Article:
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Re: math and arithmetic



Juanita,

I'm not disagreeing with you at, but I want to tug at something you said. I
think students in 4th grade can do "advanced" mathematical thinking. By
this I mean that 4th graders can work with concepts like tessellations, for
example, and create some pretty advanced mathematical theories through that
experience. Or they can work with angles and speculate how a knowledge of
angles and their degrees can relate to some common tools and constructions
in their world. The same kinds of things can happen in language arts where
students can describe language in action and draw up some theories or
hypotheses about language structures. These are advanced theories that they
are working with, but played out in ways that are appropriate for their
developmental levels.

I read something somewhere that said arithmatic was not really mathematics
but a trick people could learn. "Doing" arithmetic was not the same as
thinking mathematically, The whole idea behind mathematics is to help
students approach logic from that direction. We need to understand, of
course, that there are other pathways to logical thinking than mathematics.
I think many people assume there is a connection for students between
arithmetic and mathematics, that by teaching arithmetic, students are
thinking mathematically. This is an assumption we shouldn't make. Just as
we should not make the assumption that the ability computate in your head
necessarily means you are a good math thinker.

Nancy

At 12:58 PM 2/23/02 EST, you wrote:
>In a message dated 2/23/02 6:19:48 AM Pacific Standard Time,
>gbracey@EROLS.COM writes:
>
>
>> Here's the question: Given FITW's overall stellar performance, do the above
>> data not indicate that mastery of "the basics" is not necessary for the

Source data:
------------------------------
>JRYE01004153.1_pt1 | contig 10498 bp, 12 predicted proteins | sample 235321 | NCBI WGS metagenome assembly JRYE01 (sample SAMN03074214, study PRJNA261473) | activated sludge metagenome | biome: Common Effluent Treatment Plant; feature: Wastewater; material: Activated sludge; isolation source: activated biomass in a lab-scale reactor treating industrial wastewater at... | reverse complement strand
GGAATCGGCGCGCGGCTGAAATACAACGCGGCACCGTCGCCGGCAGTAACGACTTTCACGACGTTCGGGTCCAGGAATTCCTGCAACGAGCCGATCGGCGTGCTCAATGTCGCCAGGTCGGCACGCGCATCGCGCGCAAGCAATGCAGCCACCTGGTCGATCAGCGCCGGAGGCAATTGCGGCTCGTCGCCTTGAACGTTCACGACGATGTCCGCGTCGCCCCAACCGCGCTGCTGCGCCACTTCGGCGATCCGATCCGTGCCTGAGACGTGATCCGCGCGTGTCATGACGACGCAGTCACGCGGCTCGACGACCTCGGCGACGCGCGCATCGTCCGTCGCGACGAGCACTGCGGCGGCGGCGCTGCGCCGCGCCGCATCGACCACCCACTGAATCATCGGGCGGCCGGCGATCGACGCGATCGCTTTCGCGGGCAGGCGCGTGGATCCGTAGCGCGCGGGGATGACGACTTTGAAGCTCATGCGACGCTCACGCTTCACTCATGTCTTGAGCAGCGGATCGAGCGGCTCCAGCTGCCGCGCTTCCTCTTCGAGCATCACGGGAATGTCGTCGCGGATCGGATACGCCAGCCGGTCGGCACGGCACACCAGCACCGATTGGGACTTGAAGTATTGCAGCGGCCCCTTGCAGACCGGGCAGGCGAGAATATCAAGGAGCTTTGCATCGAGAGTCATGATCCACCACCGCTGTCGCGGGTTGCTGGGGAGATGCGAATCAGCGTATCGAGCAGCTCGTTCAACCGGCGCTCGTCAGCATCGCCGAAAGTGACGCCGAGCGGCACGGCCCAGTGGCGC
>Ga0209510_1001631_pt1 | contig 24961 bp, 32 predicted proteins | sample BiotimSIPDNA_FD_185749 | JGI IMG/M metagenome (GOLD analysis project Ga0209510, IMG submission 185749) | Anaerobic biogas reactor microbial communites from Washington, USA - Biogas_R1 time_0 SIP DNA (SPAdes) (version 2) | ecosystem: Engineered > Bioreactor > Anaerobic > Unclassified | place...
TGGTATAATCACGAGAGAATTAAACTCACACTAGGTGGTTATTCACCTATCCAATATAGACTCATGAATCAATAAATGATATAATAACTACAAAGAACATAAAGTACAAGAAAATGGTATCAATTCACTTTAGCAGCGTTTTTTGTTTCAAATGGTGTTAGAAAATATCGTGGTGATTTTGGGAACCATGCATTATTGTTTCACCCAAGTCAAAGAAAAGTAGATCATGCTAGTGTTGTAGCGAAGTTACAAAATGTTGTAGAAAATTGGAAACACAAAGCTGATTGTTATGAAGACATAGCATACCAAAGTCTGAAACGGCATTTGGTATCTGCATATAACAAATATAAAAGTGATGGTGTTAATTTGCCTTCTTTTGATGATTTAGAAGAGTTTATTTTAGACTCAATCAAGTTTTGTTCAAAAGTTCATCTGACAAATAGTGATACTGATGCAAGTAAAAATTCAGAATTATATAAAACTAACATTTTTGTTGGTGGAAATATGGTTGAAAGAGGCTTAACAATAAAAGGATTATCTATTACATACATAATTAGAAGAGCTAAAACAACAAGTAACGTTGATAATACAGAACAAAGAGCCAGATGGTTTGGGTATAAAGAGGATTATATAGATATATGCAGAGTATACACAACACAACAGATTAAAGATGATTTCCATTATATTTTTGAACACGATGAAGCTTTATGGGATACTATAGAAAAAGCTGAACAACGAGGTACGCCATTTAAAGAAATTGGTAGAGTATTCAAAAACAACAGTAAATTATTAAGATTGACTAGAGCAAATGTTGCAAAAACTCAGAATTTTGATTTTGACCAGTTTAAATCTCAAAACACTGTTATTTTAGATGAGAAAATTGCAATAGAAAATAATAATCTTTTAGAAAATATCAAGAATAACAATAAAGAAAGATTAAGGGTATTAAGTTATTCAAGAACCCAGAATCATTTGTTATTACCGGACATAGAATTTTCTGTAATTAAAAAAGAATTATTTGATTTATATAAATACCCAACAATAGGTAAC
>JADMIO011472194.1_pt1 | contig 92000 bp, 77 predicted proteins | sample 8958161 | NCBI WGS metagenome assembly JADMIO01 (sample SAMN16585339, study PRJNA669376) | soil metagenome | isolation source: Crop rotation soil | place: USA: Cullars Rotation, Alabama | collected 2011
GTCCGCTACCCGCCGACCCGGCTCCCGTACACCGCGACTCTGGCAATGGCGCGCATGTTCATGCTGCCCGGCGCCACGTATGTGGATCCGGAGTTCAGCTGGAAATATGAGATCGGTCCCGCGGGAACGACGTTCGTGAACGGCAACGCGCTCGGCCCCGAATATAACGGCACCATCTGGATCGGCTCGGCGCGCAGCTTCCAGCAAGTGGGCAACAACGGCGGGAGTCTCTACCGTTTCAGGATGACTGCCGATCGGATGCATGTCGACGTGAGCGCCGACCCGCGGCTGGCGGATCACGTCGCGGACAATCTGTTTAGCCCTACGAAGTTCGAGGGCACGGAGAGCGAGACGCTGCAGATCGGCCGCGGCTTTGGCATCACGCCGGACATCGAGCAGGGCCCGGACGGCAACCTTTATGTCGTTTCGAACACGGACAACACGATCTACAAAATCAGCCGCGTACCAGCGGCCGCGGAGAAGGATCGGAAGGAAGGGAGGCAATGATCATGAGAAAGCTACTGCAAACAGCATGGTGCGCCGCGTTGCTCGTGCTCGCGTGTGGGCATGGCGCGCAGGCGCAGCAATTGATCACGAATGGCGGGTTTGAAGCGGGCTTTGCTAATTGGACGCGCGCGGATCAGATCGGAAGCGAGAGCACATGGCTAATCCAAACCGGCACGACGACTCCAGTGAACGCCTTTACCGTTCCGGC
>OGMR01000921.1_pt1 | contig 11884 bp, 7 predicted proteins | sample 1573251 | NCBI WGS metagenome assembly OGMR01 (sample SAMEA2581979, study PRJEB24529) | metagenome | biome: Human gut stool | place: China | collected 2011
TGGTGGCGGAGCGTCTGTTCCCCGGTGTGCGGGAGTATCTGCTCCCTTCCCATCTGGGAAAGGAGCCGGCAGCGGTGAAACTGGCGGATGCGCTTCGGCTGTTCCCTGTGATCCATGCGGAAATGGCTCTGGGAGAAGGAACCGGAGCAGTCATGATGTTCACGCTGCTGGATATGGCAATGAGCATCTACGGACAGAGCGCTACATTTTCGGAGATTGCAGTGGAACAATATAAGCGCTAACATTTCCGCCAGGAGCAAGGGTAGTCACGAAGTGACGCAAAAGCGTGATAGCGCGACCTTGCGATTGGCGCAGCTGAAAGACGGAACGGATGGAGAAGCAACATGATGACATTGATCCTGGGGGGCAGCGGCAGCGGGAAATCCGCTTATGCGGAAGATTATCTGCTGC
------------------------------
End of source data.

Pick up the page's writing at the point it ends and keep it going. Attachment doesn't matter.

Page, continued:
>> acquisition of advanced mathematical skills?
>>
>> In the college town where I grew up, it was a cliche that mathematicians
>> couldn't cope with arithmetic. Are arithmetic and math independent of each
>> other? My guess is yes.
>>
>>
>
>Aha! I think you've got something here, Jerry. And I think it's sort of
>like spelling and communications skills. Some of the worst spellers are the
>best communicators. However, to assume that all can master advanced math at
>4th, 7th, and 10th grade, which is what we are doing here in WA, is illitist.
>And skipping the basics denies people of what the majority need to function
>in the world.
>
>Juanita
><HTML><FONT FACE=arial,helvetica><FONT SIZE=2 FAMILY="SANSSERIF"
FACE="Arial" LANG="0">In a message dated 2/23/02 6:19:48 AM Pacific Standard
Time, gbracey@EROLS.COM writes:<BR>
><BR>
><BR>
><BLOCKQUOTE TYPE=CITE style="BORDER-LEFT: #0000ff 2px solid; MARGIN-LEFT:
5px; MARGIN-RIGHT: 0px; PADDING-LEFT: 5px">Here's the question:&nbsp; Given
FITW's overall stellar performance, do the above data not indicate that
mastery of "the basics" is not necessary for the acquisition of advanced
mathematical skills?</FONT><FONT COLOR="#000000" style="BACKGROUND-COLOR:
#ffffff" SIZE=3 FAMILY="SANSSERIF" FACE="Arial" LANG="0"><BR>
> <BR>
></FONT><FONT COLOR="#000000" style="BACKGROUND-COLOR: #ffffff" SIZE=2
FAMILY="SANSSERIF" FACE="Arial" LANG="0">In the college town where I grew
up, it was a cliche that mathematicians couldn't cope with arithmetic.&nbsp;
Are arithmetic and math independent of each other?&nbsp; My guess is
yes.</FONT><FONT COLOR="#000000" style="BACKGROUND-COLOR: #ffffff" SIZE=3
FAMILY="SANSSERIF" FACE="Arial" LANG="0"><BR>
> <BR>
></BLOCKQUOTE><BR>
></FONT><FONT COLOR="#000000" style="BACKGROUND-COLOR: #ffffff" SIZE=2
FAMILY="SANSSERIF" FACE="Arial" LANG="0"><BR>
>Aha!&nbsp; I think you've got something here, Jerry.&nbsp; And I think it's
sort of like spelling and communications skills.&nbsp; Some of the worst
spellers are the best communicators.&nbsp; However, to assume that all can
master advanced math at 4th, 7th, and 10th grade, which is what we are doing
here in WA, is illitist. And skipping the basics denies people of what the
majority need to function in the world.<BR>
><BR>
>Juanita</FONT></HTML>
>
Nancy G. Patterson, PhD

"To educate as the practice of freedom is a way of teaching that anyone can
learn."

--bell hooks

patter@voyager.net
<http://www.msu.edu/user/patter90/opening.htm>
<http://www.npatterson.net>
<http://www.npatterson.net/standardizedtesting.html>

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